NHM Health Focus: Reliable Health Information
You've just heard about an interesting health matter on the evening news, or from a friend, or from your doctor. You want to use the Internet to learn more but you really havent done much online health and medical searching.
What do you need to know to begin a successful search?
First, since there is an astonishing number of sources of medical and health information on the Web, you need some advice to keep you from being overwhelmed with information.
Second, once you find information that appears to address your interest, you need to know how to assess its quality and reliability.
But before you start looking, you may want to review some of the common problems encountered by people searching online for medical information.
Many consumers' ability to locate and evaluate health information online is hindered by access barriers for older, less well off, disabled, and non-English speaking Americans.
Many people also lack critical thinking skills, having problems distinguishing credible health information from that which is not trustworthy.
Many web sites contain inaccurate, outdated or incomplete information. And,
Many consumers had a lack of knowledge about how search engines retrieve results, and didn't realize that paid placements listings can be featured prominently on search engine result pages without regard to quality.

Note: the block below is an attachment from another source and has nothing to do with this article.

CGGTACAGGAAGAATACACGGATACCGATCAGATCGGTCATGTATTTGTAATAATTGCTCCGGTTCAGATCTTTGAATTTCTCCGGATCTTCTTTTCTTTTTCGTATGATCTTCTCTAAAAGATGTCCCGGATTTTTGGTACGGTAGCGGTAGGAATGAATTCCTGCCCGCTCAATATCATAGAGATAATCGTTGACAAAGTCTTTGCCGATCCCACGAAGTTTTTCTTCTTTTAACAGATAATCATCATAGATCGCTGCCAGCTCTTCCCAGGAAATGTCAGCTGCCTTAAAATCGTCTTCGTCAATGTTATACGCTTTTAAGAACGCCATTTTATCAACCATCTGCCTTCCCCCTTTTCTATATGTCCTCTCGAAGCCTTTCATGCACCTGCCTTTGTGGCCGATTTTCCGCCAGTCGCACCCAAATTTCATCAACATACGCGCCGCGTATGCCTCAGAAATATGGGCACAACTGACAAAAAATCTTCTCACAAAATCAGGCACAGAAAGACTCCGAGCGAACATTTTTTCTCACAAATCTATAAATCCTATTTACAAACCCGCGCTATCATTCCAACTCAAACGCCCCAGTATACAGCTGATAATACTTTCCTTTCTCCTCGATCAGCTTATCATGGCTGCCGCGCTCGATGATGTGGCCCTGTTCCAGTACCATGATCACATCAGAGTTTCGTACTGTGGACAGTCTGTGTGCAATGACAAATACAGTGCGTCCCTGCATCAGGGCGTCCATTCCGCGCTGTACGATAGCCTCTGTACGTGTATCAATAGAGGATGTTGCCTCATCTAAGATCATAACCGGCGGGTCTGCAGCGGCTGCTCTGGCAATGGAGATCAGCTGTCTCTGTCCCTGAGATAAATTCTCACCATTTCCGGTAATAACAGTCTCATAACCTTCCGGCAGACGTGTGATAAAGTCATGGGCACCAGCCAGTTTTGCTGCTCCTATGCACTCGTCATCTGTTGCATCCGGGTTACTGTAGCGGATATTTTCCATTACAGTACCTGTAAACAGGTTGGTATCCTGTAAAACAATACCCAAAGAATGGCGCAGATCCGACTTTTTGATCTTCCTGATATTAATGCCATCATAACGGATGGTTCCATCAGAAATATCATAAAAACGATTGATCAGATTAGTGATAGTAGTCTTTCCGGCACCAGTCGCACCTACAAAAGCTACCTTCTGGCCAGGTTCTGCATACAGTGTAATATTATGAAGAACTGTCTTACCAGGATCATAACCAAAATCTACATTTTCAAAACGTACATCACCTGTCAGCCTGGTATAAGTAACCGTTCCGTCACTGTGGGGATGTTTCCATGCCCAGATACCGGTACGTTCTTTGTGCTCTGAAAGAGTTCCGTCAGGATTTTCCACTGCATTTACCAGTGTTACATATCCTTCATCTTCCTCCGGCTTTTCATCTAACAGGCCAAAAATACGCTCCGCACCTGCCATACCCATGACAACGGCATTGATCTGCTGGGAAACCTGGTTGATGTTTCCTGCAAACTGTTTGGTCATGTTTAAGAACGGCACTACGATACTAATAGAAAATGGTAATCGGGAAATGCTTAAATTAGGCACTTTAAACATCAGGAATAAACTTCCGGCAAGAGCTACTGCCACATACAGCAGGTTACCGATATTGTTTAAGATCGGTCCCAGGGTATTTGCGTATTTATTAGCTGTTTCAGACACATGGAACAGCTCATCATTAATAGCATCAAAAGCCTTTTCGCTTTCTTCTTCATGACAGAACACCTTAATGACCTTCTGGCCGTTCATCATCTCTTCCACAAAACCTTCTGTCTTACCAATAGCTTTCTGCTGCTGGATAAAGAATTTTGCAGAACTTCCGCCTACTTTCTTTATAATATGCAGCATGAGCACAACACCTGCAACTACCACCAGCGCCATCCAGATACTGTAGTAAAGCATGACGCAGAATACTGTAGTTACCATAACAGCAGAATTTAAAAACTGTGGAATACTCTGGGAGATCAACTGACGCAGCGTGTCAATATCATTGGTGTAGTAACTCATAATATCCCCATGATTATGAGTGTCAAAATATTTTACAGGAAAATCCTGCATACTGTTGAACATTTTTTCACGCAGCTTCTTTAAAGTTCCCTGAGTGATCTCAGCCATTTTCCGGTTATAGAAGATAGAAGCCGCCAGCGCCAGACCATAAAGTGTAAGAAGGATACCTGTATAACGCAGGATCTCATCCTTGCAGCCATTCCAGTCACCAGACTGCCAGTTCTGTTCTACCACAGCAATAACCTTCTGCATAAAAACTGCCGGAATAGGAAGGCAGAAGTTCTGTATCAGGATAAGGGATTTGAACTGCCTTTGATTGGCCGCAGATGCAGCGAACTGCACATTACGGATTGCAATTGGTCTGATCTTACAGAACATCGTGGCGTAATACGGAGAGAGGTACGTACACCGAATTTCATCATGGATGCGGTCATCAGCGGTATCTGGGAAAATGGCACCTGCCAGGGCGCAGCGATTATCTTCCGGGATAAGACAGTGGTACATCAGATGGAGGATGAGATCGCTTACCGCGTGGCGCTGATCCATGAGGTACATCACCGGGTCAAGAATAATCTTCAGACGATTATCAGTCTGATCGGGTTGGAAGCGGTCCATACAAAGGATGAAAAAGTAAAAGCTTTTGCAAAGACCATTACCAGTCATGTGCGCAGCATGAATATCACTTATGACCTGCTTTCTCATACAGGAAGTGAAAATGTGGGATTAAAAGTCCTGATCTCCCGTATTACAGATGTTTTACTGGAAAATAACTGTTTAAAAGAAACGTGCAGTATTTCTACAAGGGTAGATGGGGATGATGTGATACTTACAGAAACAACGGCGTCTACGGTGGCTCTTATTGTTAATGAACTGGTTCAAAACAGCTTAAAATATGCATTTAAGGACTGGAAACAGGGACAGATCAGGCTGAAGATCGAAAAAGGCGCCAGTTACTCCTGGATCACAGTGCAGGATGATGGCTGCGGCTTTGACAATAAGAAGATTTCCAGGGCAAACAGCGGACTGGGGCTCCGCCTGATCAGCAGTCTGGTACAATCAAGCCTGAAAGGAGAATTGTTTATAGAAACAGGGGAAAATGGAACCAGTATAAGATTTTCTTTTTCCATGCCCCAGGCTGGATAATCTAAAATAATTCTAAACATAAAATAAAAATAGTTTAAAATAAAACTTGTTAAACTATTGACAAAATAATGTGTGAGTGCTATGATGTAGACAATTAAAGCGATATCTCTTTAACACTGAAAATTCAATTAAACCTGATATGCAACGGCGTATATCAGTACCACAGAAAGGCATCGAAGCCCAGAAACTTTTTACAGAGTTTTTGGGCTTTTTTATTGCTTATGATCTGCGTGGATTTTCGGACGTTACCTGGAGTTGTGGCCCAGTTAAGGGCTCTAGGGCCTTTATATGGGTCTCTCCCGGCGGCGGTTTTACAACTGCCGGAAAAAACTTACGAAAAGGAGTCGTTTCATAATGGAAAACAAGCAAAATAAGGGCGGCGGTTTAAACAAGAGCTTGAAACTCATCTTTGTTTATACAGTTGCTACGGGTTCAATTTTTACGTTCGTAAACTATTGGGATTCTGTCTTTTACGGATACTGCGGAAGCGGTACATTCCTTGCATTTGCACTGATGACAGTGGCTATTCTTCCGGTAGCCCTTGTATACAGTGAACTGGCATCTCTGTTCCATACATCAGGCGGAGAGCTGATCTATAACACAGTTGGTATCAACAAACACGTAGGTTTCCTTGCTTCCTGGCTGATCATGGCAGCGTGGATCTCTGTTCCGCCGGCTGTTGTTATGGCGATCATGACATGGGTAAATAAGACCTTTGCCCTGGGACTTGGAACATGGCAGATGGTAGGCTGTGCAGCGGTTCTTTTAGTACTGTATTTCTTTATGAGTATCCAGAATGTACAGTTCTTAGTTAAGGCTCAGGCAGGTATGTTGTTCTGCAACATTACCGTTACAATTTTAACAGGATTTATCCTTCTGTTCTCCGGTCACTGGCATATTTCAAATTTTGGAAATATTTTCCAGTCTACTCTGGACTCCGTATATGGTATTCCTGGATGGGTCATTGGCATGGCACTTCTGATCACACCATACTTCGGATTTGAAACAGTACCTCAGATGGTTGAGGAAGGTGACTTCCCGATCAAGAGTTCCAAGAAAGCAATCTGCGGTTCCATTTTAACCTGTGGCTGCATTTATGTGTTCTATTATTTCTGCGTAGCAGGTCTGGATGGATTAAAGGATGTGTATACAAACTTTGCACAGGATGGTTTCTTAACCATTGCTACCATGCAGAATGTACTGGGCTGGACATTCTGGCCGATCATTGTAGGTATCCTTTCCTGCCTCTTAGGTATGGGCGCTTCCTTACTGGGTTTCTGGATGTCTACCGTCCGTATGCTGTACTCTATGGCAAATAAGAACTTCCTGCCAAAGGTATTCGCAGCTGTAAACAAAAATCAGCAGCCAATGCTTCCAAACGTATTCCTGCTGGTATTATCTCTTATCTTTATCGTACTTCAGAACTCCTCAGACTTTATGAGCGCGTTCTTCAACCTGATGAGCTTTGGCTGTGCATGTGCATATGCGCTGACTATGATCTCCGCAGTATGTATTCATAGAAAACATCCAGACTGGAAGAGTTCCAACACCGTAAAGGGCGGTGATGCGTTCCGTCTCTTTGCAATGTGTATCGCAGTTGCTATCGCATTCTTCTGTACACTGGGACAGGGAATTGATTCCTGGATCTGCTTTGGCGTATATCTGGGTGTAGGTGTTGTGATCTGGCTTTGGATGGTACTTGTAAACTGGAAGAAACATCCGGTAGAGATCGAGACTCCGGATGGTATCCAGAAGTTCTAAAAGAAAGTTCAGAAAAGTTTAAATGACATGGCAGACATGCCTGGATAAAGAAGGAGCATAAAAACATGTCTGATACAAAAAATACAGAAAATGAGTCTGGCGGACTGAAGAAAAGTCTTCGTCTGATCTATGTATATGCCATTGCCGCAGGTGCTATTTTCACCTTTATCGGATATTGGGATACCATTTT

Once you have a sense of the limitations of a Web search, you may want to use tips that help you navigate the Web more efficiently. The University of California, Berkeley Library tutorial details a "Five Step Search Strategy, part of their tutorial, "Finding Information on the Internet."
You may also want to ask yourself what you already know about the subject and start your search from that point forward. As you find additional information, and learn new terms related to your topic, you can use this information to enhance future searches.
There are numerous ways to assess the quality and reliability of the
information found at an online resource. Criteria by which Web
sites are evaluated vary, but generally include:
Another strategy for rating a site uses a series of simple yes-or-no questions. Each "yes" answer is considered a warning to users that the Web site may contain information that should be further validated. Here are four questions suggested by one organization:
Does the fact that a site is popular mean that the quality of posted information is reliable? Popularity is not a guarantee of high quality or medical reliability. In one of the most extensive studies of its kind, Consumer Reports and the Health Improvement Institute reviewed and evaluated the twenty most visited health information sites on the Web. An evaluation of each is posted at Health Website Ratings.
Web sites that have been named by observers as having high standards for objectivity, accuracy and quality of health resources, but not included in the twenty most visited, include:
For more about how to use the Internet to find and evaluate health information, the following free tutorials may be helpful.
Once you have located what you were looking for, determined that the site posted reliable and accurate information, and confirmed the information using unrelated sources, you may want to review the information found in "Tips for Understanding Popular Medical Information" (UConnHC).
Finally, share what you have learned with your health professional so together you can plan a course of action. Never act on information found on the Web without first conferring with your doctor.